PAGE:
have edited in the last three months but have fewer than thirty edits in
the last two months,
http://en.wikipedia.org/wiki/Wikipedia:List_of_administrators/Semi-activeMany
of these will be among the editors who visit occasionally to keep an
eye on some articles that they care about.

If someone wants to work out how good we are at clearing up vandalism then
I would suggest a more accurate way would be to:

   1. Take a random set of edits from 12 months ago.
   2. Check all of them, including the deleted ones, and classify them as
   vandalism or not
   3. Measure how long they persisted in the article
   4. Revert any vandalism still extant.

Of course that won't pick up those pre-empted by the edit filter, but if
the sample was sufficiently large and random it would give us a measure of
the effectiveness of our anti-vandalism work.

Regards

WSC


On 30 May 2012 23:02, Charles Matthews <[hidden email]>wrote:

> On 30 May 2012 20:41, Gwern Branwen <[hidden email]> wrote:
>
> >> My view is that if such experiments are to be carried
> >> out, it would be better if they were designed and conducted by those
> >> able to restrain themselves from such snark.
>
> > Better how?
>
> I'll add this to my list of "If you have to ask, you may never know"
> topics.
>
> Charles
>
> _______________________________________________
> WikiEN-l mailing list
> [hidden email]
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>
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Re: Link removal experiment; Re: "How the Professor Who Fooled Wikipedia Got Caught by Reddit", _The Atlantic_

Thomas Morton
On 31 May 2012 16:59, WereSpielChequers <[hidden email]> wrote:

> There were a number of flaws in this experiment that IMHO reduce its value.
>
> Firstly rather than measure vandalism it created vandalism, and vandalism
> that didn't look like typical vandalism. Aside from the ethical issue
> involved, this will have skewed the result. In particular the edit
> summaries were very atypical for vandalism, if I'd seen that edit summary
> on my watchlist I would probably have just sighed  and taken it as another
> example of deletionism in action. Of the more than 13,000 pages on my
> watchlist I doubt there are 13 where I would look at such an edit, and
> that's if it was one of the changes on my watchlist that I was even aware
> of - it is far too big to fully check every day. Most IP vandals don't use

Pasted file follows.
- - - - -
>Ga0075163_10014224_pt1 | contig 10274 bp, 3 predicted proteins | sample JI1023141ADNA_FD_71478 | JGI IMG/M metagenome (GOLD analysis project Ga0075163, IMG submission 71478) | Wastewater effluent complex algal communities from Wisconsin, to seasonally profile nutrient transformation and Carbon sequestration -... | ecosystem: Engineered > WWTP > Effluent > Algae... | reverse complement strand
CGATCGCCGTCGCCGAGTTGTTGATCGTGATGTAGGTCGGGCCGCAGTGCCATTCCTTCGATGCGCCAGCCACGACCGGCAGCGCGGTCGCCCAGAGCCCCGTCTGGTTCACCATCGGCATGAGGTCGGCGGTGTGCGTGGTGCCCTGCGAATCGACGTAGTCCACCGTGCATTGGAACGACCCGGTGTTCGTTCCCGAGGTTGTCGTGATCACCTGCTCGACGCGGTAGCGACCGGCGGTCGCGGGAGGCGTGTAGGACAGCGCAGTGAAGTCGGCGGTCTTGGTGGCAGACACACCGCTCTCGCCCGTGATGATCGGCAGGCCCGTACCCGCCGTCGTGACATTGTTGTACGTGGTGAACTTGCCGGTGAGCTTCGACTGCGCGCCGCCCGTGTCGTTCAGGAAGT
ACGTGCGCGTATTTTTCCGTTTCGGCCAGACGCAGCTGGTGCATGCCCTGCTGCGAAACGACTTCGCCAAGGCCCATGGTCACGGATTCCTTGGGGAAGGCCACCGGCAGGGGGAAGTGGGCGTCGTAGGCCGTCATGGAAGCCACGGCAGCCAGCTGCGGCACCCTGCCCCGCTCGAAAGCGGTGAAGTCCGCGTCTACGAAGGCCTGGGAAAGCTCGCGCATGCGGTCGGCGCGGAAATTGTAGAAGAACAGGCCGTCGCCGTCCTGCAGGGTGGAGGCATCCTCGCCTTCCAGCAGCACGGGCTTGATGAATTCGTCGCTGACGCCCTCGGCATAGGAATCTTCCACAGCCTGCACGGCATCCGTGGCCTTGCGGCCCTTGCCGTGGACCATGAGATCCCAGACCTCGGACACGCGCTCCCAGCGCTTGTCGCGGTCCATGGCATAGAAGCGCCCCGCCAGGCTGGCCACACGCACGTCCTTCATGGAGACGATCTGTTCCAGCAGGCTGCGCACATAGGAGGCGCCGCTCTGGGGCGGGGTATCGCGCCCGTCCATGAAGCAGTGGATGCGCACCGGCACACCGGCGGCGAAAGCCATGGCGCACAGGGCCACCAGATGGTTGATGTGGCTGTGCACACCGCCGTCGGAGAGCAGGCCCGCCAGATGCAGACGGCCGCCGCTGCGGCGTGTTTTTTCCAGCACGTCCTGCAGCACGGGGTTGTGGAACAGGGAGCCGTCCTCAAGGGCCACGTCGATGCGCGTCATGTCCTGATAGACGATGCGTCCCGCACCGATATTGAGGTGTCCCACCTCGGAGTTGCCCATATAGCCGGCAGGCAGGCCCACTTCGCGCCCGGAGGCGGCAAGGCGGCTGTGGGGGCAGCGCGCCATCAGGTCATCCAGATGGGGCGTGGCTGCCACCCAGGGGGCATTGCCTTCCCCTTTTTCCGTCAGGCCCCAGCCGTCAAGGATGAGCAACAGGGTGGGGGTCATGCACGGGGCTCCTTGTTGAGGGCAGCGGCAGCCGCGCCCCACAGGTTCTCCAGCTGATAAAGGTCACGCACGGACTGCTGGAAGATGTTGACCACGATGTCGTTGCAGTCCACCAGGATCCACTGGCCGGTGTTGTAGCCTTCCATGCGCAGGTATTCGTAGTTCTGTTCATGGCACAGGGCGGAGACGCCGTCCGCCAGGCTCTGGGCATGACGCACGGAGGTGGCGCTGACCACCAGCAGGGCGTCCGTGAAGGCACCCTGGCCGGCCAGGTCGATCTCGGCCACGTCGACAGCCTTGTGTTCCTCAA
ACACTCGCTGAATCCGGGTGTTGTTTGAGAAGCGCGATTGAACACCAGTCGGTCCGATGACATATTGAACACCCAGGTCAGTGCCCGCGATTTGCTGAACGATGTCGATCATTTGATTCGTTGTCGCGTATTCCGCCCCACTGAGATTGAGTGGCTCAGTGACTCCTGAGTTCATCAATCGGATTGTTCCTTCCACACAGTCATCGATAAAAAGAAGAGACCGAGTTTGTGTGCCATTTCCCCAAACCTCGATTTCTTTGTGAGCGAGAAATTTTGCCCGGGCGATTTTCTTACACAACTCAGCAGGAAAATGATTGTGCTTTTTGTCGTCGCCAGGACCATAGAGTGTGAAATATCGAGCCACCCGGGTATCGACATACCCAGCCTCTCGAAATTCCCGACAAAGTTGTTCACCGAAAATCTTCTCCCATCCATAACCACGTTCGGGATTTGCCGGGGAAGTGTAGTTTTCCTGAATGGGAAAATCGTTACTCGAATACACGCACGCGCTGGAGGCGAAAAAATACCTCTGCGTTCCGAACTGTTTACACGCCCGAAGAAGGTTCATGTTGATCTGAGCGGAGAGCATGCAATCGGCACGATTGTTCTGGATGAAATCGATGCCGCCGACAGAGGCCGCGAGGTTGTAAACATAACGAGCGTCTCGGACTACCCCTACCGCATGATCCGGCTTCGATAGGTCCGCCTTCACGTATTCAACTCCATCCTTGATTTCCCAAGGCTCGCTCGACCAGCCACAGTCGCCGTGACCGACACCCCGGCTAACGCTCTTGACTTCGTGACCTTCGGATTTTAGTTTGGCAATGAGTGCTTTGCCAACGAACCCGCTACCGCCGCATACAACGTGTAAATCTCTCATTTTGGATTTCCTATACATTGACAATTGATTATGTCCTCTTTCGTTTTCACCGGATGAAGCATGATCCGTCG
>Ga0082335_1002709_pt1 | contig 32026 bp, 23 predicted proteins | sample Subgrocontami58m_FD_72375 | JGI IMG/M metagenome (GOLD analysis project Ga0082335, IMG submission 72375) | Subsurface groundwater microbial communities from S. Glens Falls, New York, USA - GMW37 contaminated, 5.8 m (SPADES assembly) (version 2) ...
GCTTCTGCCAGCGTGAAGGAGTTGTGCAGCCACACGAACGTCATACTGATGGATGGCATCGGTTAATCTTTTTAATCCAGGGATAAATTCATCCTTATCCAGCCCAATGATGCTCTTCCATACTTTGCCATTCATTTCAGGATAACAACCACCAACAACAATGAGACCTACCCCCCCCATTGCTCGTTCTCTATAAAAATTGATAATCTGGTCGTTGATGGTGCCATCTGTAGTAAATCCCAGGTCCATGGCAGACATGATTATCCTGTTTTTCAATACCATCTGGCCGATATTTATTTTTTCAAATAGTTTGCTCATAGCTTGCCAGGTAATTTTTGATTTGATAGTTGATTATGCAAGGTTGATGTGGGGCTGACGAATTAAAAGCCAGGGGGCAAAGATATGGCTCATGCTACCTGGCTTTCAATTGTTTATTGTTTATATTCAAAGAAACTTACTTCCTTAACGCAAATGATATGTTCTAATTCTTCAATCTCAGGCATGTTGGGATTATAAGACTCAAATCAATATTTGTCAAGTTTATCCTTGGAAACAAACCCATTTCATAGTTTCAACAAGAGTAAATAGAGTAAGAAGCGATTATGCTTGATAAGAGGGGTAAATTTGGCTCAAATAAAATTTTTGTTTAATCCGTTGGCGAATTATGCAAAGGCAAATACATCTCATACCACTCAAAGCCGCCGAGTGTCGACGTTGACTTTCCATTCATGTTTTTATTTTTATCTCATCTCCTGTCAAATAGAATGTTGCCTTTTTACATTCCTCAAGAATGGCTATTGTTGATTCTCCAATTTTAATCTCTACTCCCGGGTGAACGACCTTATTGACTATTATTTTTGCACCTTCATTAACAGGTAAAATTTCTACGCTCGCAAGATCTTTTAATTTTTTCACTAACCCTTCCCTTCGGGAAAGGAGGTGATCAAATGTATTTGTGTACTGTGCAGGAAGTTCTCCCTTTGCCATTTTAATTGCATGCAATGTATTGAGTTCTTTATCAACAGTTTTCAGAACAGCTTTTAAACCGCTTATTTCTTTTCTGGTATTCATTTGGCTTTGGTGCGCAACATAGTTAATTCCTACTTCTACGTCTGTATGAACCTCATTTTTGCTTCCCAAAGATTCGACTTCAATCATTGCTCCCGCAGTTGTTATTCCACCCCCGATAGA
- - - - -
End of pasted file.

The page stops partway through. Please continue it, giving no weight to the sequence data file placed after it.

> jargon in edit summaries, and I know I'm not the only editor who is more
> suspicious of IP edits with blank edit summaries.
>

This, I think, is a major issue which make the results useless

* The edit summary implies policy knowledge, I'd only check an edit like
that on my watchlist on occasion. Not every edit needs checking, so we use
our common sense over what likely need checking

* I believe that edit summary probably met a number of heuristics used by
the anti-vandal tools to filter out "good" edits. Which means it
immediately removes them from the "front line" of scrutiny.

Tom
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Re: Link removal experiment; Re: "How the Professor Who Fooled Wikipedia Got Caught by Reddit", _The Atlantic_

Thomas Dalton
On 31 May 2012 17:03, Thomas Morton <[hidden email]> wrote:
> This, I think, is a major issue which make the results useless
>
> * The edit summary implies policy knowledge, I'd only check an edit like
> that on my watchlist on occasion. Not every edit needs checking, so we use
> our common sense over what likely need checking
>
> * I believe that edit summary probably met a number of heuristics used by
> the anti-vandal tools to filter out "good" edits. Which means it
> immediately removes them from the "front line" of scrutiny.

It does demonstrate a problem with our processes, though. There are
three ways in which bad edits can get reverted:

1) They get spotted on recent changes (probably using automated or
semi-automated tools these days). It isn't practical to check every
edit, so you can get your edit skipped over fairly easily by just
giving it a good edit summary. If it isn't reverted within a few
minutes, it isn't going to get spotted by this first line of defence.

2) They get spotted on someone's watchlist. Watchlists don't move as
fast as recent changes, so you get a few hours, maybe even a couple of
days, in which to spot something, but again good edit summaries will
cause you to ignore an edit to an article you aren't watching too
closely. That means only articles that are watched by someone that
cares enough about them to check every edit, and where that someone
checks their watchlist within a few hours of the edit being made, will
get protected by this second line.

3) The third line is someone going to the article for some other
reason, spotted the vandalism and fixing it. There is no time limit
for this, and it isn't unusual for vandalism to an obscure article to
be fixed months after it happened. This line isn't going to detect bad
removals, though, since there is nothing there to spot.

That means bad removals with good edit summaries to articles that
aren't closely watched will often never get reverted.

This could be improved by making it more practical to check every
edit, perhaps using the flagged revisions feature (at the moment, we
probably check suspicious looking edits multiple times, so there is
spare resource to check the others if we could just be more efficient
about it).

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Re: Link removal experiment; Re: "How the Professor Who Fooled Wikipedia Got Caught by Reddit", _The Atlantic_

Gwern Branwen
In reply to this post by Carl (CBM)
On Thu, May 31, 2012 at 11:08 AM, Carl (CBM) <[hidden email]> wrote:
> There is a redacted (no user info) table in the toolserver database
> that can be used to count the number of editors who watchlist a page.
> I fetched the counts for the 100 articles and found the median.